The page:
2. New versions of ACH systems will improve the speed of B2B payments. Governments, central banks, and private players are working to speed ACH payments by shortening the time it takes to settle transactions--which can be one to two business days if not longer in many countries. ACH payments often are only handled on weekdays during business hours. The aim is to also make them available at all hours 365 days a year. The U.K. already has a "fast ACH" system in place, allowing real-time transfers of payments of up to £250,000 at all times, and the Fed, the European Central Bank, and others are pushing to modernize their systems.
3. New versions of ACH systems will improve efficiency of B2B payments by transmitting data alongside payments. For instance, The Clearing House, one of the two U.S. ACH operators alongside the Fed, recently launched a new real-time payments system, its real-time transport protocol (RTP) Network. The system operates at all times and has the ability to carry not only a payment but also standardized data about that payment. For instance, it allows for confirmation of delivery, requests for payment, requests for information--such as customer account numbers or invoice numbers--or return of funds. Such data can make it easier for businesses to track and organize their accounts payable and receivable. Vocalink, which Mastercard Inc. acquired in 2017, designed this system for The Clearing House as well as the U.K.'s fast ACH system.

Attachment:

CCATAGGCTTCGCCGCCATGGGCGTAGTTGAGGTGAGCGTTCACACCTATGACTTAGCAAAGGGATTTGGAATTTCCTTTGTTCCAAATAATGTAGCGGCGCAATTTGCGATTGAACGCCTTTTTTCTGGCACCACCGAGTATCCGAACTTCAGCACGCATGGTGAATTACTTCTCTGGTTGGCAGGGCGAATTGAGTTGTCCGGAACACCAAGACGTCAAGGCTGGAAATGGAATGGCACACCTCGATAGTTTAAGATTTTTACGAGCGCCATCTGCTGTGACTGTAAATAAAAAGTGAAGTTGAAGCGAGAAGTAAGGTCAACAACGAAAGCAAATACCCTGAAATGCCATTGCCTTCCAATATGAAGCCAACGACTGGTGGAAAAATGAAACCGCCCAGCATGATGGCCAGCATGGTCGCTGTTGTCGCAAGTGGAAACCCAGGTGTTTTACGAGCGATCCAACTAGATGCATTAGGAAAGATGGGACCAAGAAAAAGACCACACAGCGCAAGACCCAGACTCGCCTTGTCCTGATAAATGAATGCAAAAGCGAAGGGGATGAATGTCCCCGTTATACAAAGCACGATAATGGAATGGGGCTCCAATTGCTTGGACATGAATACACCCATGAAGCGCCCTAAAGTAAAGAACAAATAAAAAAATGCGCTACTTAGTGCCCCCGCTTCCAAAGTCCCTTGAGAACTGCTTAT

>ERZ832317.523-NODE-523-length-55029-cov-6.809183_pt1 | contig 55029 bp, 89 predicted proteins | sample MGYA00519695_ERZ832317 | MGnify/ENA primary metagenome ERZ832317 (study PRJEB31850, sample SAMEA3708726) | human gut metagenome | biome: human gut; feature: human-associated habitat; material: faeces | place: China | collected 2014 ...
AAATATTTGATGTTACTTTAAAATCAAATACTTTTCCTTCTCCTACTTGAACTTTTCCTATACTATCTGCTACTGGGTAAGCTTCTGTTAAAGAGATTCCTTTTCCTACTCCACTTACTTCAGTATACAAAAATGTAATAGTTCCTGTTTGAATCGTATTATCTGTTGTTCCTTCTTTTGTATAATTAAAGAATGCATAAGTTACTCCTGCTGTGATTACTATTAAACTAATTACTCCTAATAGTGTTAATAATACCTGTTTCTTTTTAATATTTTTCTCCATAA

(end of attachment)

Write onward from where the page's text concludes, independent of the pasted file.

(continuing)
4. The card network companies and PayPal, which earn the great majority of their revenues from consumer-to-business payments, will push to use technologies other than ACH to move B2B payments. For instance, millions of businesses are already connected to the "rails" of Visa and Mastercard to receive payments. The card networks can use their rails to allow businesses to both send and receive payments. Such technologies also may include messaging. Mastercard has pursued B2B payments in multiple avenues including through its 2017 acquisition of Vocalink. Vocalink designed and operates the fast ACH system in the U.K. and also designed The Clearing House's RTP network in the U.S. Vocalink is a designer and operator of those systems, but it does not use the Mastercard network to carry the payments. We also expect business payment providers, such as FleetCor technologies and WEX Inc., to continue to expand their suite of B2B products through organic growth and acquisitions.